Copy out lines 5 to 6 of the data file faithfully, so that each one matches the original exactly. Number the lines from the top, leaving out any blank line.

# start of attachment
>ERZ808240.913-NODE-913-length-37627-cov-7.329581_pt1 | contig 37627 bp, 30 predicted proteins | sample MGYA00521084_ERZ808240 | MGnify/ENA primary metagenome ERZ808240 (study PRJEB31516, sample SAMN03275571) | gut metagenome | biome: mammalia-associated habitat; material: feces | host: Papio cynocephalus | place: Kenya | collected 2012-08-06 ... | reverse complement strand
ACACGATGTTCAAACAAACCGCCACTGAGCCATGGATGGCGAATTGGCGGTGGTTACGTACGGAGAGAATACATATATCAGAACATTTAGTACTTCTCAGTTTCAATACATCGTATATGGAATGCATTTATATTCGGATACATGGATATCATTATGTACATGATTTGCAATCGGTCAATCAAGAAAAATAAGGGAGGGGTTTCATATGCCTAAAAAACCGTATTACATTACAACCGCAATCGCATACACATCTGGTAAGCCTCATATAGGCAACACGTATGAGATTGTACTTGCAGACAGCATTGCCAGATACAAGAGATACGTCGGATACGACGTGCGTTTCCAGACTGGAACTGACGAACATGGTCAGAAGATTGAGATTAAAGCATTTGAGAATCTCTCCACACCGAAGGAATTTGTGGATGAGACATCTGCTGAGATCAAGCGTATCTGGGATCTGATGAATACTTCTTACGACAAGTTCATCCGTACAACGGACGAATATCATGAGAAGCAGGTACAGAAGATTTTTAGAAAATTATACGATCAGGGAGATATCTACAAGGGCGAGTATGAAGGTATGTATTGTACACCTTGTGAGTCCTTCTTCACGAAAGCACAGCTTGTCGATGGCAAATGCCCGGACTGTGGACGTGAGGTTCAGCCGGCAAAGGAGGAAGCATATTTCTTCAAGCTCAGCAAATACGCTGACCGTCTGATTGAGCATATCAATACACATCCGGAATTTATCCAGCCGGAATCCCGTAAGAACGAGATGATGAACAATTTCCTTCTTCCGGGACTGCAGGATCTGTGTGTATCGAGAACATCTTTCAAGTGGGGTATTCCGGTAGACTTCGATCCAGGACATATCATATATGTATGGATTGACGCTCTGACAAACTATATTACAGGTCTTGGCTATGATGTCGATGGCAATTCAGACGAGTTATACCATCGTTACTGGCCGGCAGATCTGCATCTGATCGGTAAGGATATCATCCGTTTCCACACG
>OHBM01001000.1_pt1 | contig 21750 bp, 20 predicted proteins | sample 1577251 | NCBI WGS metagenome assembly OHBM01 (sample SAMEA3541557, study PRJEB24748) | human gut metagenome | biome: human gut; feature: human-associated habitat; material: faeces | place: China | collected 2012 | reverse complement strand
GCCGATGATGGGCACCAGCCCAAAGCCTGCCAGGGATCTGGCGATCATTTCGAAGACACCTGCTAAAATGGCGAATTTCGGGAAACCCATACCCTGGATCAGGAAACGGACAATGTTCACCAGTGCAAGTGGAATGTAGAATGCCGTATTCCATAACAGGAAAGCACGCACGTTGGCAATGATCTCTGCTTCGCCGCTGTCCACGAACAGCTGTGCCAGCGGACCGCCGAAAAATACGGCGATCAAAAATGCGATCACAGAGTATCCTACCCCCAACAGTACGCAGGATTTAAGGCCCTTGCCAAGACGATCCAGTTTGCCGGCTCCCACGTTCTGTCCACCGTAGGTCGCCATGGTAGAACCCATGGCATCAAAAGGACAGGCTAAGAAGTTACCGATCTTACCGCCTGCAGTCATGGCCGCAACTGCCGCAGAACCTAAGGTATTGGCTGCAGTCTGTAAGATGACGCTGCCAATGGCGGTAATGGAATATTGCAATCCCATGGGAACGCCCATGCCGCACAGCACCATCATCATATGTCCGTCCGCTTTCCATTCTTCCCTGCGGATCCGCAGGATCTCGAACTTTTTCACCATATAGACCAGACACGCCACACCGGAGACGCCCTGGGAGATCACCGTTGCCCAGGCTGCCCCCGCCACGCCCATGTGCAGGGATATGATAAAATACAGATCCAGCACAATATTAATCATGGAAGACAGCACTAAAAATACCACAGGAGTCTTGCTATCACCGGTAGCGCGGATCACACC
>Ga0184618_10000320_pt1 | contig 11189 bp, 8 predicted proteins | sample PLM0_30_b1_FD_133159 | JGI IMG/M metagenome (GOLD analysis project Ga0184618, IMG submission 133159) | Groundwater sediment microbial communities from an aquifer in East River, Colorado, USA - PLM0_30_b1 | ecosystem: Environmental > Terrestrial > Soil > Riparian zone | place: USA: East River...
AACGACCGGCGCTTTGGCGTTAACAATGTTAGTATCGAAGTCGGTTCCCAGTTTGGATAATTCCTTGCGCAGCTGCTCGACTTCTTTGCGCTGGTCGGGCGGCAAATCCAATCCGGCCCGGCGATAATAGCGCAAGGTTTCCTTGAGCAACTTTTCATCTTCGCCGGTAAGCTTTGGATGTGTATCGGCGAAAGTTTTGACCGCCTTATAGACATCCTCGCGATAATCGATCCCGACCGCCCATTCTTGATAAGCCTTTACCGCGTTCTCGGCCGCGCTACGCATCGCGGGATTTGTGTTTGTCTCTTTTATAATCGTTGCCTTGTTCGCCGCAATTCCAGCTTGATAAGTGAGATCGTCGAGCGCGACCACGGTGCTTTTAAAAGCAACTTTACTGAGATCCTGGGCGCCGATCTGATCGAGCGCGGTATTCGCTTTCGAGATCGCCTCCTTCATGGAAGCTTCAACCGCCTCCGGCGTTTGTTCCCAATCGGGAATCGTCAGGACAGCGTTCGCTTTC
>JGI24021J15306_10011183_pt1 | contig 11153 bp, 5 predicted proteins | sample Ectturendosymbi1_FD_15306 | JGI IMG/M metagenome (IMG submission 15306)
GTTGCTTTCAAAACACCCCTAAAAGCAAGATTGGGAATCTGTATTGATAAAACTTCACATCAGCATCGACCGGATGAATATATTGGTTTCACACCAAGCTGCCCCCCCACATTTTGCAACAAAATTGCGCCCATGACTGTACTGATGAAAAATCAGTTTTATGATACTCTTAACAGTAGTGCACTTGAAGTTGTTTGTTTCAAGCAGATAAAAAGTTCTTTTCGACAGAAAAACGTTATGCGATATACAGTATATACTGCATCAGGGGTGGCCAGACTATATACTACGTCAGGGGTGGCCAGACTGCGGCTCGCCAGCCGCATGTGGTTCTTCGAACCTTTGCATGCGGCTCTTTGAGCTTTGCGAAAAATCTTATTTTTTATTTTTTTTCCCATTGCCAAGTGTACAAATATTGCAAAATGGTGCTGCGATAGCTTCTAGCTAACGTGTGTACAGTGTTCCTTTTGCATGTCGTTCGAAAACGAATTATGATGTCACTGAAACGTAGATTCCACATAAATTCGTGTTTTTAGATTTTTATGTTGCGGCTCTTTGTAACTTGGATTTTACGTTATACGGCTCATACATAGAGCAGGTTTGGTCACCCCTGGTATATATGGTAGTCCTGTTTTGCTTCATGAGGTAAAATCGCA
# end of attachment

>Ga0184618_10000320_pt1 | contig 11189 bp, 8 predicted proteins | sample PLM0_30_b1_FD_133159 | JGI IMG/M metagenome (GOLD analysis project Ga0184618, IMG submission 133159) | Groundwater sediment microbial communities from an aquifer in East River, Colorado, USA - PLM0_30_b1 | ecosystem: Environmental > Terrestrial > Soil > Riparian zone | place: USA: East River...
AACGACCGGCGCTTTGGCGTTAACAATGTTAGTATCGAAGTCGGTTCCCAGTTTGGATAATTCCTTGCGCAGCTGCTCGACTTCTTTGCGCTGGTCGGGCGGCAAATCCAATCCGGCCCGGCGATAATAGCGCAAGGTTTCCTTGAGCAACTTTTCATCTTCGCCGGTAAGCTTTGGATGTGTATCGGCGAAAGTTTTGACCGCCTTATAGACATCCTCGCGATAATCGATCCCGACCGCCCATTCTTGATAAGCCTTTACCGCGTTCTCGGCCGCGCTACGCATCGCGGGATTTGTGTTTGTCTCTTTTATAATCGTTGCCTTGTTCGCCGCAATTCCAGCTTGATAAGTGAGATCGTCGAGCGCGACCACGGTGCTTTTAAAAGCAACTTTACTGAGATCCTGGGCGCCGATCTGATCGAGCGCGGTATTCGCTTTCGAGATCGCCTCCTTCATGGAAGCTTCAACCGCCTCCGGCGTTTGTTCCCAATCGGGAATCGTCAGGACAGCGTTCGCTTTC